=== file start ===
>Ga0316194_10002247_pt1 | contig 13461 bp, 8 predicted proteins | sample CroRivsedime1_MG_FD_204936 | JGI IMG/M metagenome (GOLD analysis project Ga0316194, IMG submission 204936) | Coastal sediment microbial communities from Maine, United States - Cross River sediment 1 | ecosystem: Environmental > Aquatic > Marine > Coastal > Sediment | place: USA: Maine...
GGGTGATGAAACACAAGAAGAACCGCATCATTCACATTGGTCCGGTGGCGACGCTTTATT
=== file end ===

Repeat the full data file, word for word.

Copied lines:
>Ga0316194_10002247_pt1 | contig 13461 bp, 8 predicted proteins | sample CroRivsedime1_MG_FD_204936 | JGI IMG/M metagenome (GOLD analysis project Ga0316194, IMG submission 204936) | Coastal sediment microbial communities from Maine, United States - Cross River sediment 1 | ecosystem: Environmental > Aquatic > Marine > Coastal > Sediment | place: USA: Maine...
GGGTGATGAAACACAAGAAGAACCGCATCATTCACATTGGTCCGGTGGCGACGCTTTATT